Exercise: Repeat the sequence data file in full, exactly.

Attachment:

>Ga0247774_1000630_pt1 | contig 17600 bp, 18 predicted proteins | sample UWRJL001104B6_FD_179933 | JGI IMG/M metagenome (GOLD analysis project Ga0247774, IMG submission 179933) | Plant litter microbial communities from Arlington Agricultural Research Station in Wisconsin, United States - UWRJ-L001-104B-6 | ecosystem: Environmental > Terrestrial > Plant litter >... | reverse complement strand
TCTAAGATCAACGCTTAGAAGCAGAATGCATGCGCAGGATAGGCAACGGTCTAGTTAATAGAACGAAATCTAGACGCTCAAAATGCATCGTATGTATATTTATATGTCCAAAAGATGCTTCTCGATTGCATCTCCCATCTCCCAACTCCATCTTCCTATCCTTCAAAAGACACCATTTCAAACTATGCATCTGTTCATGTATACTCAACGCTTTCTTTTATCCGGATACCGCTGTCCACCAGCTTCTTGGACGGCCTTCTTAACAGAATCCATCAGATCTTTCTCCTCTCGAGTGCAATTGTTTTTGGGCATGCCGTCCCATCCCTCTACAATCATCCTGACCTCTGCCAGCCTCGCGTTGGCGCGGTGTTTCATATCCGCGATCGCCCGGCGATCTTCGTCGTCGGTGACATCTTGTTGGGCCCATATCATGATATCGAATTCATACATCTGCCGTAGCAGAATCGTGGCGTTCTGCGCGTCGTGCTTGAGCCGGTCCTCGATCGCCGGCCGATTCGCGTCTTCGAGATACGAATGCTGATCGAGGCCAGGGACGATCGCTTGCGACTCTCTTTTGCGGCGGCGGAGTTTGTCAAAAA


>Ga0247774_1000630_pt1 | contig 17600 bp, 18 predicted proteins | sample UWRJL001104B6_FD_179933 | JGI IMG/M metagenome (GOLD analysis project Ga0247774, IMG submission 179933) | Plant litter microbial communities from Arlington Agricultural Research Station in Wisconsin, United States - UWRJ-L001-104B-6 | ecosystem: Environmental > Terrestrial > Plant litter >... | reverse complement strand
TCTAAGATCAACGCTTAGAAGCAGAATGCATGCGCAGGATAGGCAACGGTCTAGTTAATAGAACGAAATCTAGACGCTCAAAATGCATCGTATGTATATTTATATGTCCAAAAGATGCTTCTCGATTGCATCTCCCATCTCCCAACTCCATCTTCCTATCCTTCAAAAGACACCATTTCAAACTATGCATCTGTTCATGTATACTCAACGCTTTCTTTTATCCGGATACCGCTGTCCACCAGCTTCTTGGACGGCCTTCTTAACAGAATCCATCAGATCTTTCTCCTCTCGAGTGCAATTGTTTTTGGGCATGCCGTCCCATCCCTCTACAATCATCCTGACCTCTGCCAGCCTCGCGTTGGCGCGGTGTTTCATATCCGCGATCGCCCGGCGATCTTCGTCGTCGGTGACATCTTGTTGGGCCCATATCATGATATCGAATTCATACATCTGCCGTAGCAGAATCGTGGCGTTCTGCGCGTCGTGCTTGAGCCGGTCCTCGATCGCCGGCCGATTCGCGTCTTCGAGATACGAATGCTGATCGAGGCCAGGGACGATCGCTTGCGACTCTCTTTTGCGGCGGCGGAGTTTGTCAAAAA